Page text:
By Congressman Larry Bucshon, MD and State Rep. Tim Brown, MD

Since then, the Department of Health and Human Services (HHS) in Washington, D.C. made concessions to approve Indiana’s request to end traditional Medicaid and use HIP 2.0 as a vehicle to cover 350,000 uninsured Hoosiers.

Make no mistake; this is an unprecedented victory for the health and prosperity of Hoosiers and for conservative healthcare policy solutions in the age of the Affordable Care Act (ACA).

Thanks to the leadership of Governor Mike Pence, Indiana has demonstrated that states are better suited to care for their most vulnerable citizens than an increasingly inefficient, ineffective federal bureaucracy when they are granted the proper flexibility.

While some have advocated for the big-government expansion of traditional Medicaid, in Indiana we’ve taken a different path – one that focuses on consumer-driven healthcare and health savings accounts that empower patients.

In 1965, the Medicaid program was signed into law by President Lyndon Johnson with the noble goal of casting an important safety net for Americans who could not afford basic medical care. The program was a critical step forward to ensure the most vulnerable among us receive they care they need.

Unfortunately, 50 years later this program is failing the patients it was intended to help.

Many Medicaid patients rely on the emergency room for primary care, the program is going broke, and patients’ access to their physicians is being limited. In fact, statistics show that patients enrolled in Medicaid may actually be worse off than their uninsured counterparts.

Because of this reality, we believe those who truly care for the well-being of their fellow citizens ought not settle for the expansion of this broken, failing program because it has become a barrier to quality care.

Instead, this important safety net must be reformed and strengthened through the states, not through a one-size-fits-all federal approach.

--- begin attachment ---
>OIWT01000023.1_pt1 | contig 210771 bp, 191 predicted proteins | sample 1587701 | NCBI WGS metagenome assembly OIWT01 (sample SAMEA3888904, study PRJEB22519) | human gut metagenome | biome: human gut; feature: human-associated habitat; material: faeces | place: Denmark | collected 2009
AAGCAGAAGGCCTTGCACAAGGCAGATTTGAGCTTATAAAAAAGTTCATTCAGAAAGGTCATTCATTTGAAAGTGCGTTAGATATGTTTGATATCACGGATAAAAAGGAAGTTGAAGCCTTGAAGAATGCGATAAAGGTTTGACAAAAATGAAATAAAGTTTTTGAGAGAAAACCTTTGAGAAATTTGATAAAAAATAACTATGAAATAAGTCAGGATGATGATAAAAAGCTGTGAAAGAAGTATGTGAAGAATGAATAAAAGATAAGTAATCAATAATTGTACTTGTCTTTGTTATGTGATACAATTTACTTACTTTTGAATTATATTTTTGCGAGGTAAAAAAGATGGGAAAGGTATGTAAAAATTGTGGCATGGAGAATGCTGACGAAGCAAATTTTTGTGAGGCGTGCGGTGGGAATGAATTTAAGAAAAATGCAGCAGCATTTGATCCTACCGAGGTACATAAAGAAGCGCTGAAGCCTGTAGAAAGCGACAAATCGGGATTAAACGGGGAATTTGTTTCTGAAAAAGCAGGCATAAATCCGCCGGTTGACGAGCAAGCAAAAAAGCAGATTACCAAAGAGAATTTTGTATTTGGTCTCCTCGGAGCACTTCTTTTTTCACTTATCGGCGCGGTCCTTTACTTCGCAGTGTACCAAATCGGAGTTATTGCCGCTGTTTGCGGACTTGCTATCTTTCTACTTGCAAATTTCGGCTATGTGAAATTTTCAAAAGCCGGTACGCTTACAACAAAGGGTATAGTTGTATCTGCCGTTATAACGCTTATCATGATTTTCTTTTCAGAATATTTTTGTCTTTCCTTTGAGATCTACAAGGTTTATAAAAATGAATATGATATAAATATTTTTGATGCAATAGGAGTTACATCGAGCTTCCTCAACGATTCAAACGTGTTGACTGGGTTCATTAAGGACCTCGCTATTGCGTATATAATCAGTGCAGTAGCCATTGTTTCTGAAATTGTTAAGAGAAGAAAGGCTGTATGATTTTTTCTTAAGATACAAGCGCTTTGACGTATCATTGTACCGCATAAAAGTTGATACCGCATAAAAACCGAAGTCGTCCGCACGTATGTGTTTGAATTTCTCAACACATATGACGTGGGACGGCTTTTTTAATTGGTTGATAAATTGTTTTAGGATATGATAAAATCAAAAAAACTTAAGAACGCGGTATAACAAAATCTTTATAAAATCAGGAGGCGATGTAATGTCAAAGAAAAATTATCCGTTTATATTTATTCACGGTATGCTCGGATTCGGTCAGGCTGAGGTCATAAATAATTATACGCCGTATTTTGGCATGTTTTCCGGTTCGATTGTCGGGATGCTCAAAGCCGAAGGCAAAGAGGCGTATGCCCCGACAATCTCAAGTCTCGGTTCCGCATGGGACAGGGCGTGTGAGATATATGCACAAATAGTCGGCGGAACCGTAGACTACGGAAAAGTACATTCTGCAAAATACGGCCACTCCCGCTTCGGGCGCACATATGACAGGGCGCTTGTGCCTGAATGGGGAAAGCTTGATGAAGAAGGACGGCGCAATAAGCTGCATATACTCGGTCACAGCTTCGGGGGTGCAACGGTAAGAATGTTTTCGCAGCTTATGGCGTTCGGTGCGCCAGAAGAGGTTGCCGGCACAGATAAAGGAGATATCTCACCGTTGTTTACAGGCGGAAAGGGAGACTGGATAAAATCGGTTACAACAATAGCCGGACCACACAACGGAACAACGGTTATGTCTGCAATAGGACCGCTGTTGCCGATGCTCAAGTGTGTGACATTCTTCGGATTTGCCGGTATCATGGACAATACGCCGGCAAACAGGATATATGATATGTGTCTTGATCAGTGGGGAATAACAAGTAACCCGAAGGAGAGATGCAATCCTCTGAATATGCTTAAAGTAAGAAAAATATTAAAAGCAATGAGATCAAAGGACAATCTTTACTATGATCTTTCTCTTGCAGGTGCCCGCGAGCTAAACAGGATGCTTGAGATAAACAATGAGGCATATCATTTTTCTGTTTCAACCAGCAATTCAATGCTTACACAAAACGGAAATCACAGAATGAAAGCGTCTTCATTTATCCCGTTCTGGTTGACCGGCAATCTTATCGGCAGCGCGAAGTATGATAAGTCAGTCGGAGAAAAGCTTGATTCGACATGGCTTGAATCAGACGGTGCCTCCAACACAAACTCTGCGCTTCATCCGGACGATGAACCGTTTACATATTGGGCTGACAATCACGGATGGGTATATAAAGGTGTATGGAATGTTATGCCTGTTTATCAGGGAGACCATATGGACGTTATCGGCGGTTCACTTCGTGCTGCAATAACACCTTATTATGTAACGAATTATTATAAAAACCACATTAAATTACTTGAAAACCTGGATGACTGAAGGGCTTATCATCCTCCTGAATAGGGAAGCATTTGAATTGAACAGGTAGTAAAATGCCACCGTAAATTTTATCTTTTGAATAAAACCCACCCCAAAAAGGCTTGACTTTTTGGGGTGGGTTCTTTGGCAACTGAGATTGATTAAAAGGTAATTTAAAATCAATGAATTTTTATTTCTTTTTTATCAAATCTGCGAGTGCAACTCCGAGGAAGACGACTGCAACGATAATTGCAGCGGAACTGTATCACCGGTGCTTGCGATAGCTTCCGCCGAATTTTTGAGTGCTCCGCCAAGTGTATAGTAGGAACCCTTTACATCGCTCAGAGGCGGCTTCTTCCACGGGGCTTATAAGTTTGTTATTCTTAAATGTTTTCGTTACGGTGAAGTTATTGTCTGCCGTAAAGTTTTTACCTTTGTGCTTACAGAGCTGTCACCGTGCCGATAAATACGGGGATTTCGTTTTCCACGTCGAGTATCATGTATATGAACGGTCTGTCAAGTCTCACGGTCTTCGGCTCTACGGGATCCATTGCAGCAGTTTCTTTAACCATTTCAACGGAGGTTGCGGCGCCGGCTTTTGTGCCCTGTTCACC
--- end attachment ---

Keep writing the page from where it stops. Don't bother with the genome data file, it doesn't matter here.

Thankfully, Indiana is leading the way with a common-sense prescription that conservatives have championed for decades – the idea that the federal government should block grant funding to the states so they can innovate and develop a program specific to their own state’s needs.

Over 60,000 Hoosiers were enrolled in the HIP pilot program which boasts a 98 percent approval rating and led to an almost 11 percent reduction in health care costs annually.

HIP 2.0 builds on this record of success.

It ends traditional Medicaid, is fiscally responsible, and puts the patient in the driver’s seat, not government.

The plan is budget neutral, requiring no new taxes and no new spending from the general fund. More importantly, it helps reduce excess, unnecessary costs in the healthcare system which helps to lower the amount expended on healthcare annually.

HIP 2.0 is built on self-reliance and personal responsibility instead of heavy-handed government mandates because we trust that patients and their doctors make better decisions than government bureaucrats.

In fact, the data shows us that the best care is delivered through a system where patients have a personal financial stake in their choices and where decisions are made by the patient, their family, and their physician.

Furthermore, by incentivizing preventive health care, the plan gives patients the tools they need to live happier, healthier lives.

We were happy to see Governor Pence highlight the merits of HIP 2.0 during his recent speech to conservatives from across the country at the Conservative Political Action Conference (CPAC) because this is good, sound conservative policy.

And these ideas aren’t new, nor are they complicated.

We firmly believe that the Affordable Care Act is the wrong approach to healthcare reform and must be replaced with patient-centered reforms that ensure every American has access to quality, affordable care.

One just needs look to the King v. Burwell case before Supreme Court to see that the law was poorly written and has put the well-being of millions of Americans at risk.

As conservatives, it’s imperative that we be solutions oriented to provide Americans the security that comes with a working healthcare system centered on their needs, instead of Washington mandates.

HIP 2.0 represents the success our conservative ideas can have when the federal government allows states to be innovative with Medicaid funding through block grants.

This common-sense idea should be an integral part of federal healthcare policy as we move forward.

In our diagnosis, we believe other states would be wise to follow the Hoosier success story!


Bucshon, a cardiothoracic surgeon and member of the House Energy and Commerce Committee, is serving his third term in Congress representing Indiana’s 8th District.

Brown, a former emergency room physician, has served in the General Assembly since 1994. He currently represents House District 41.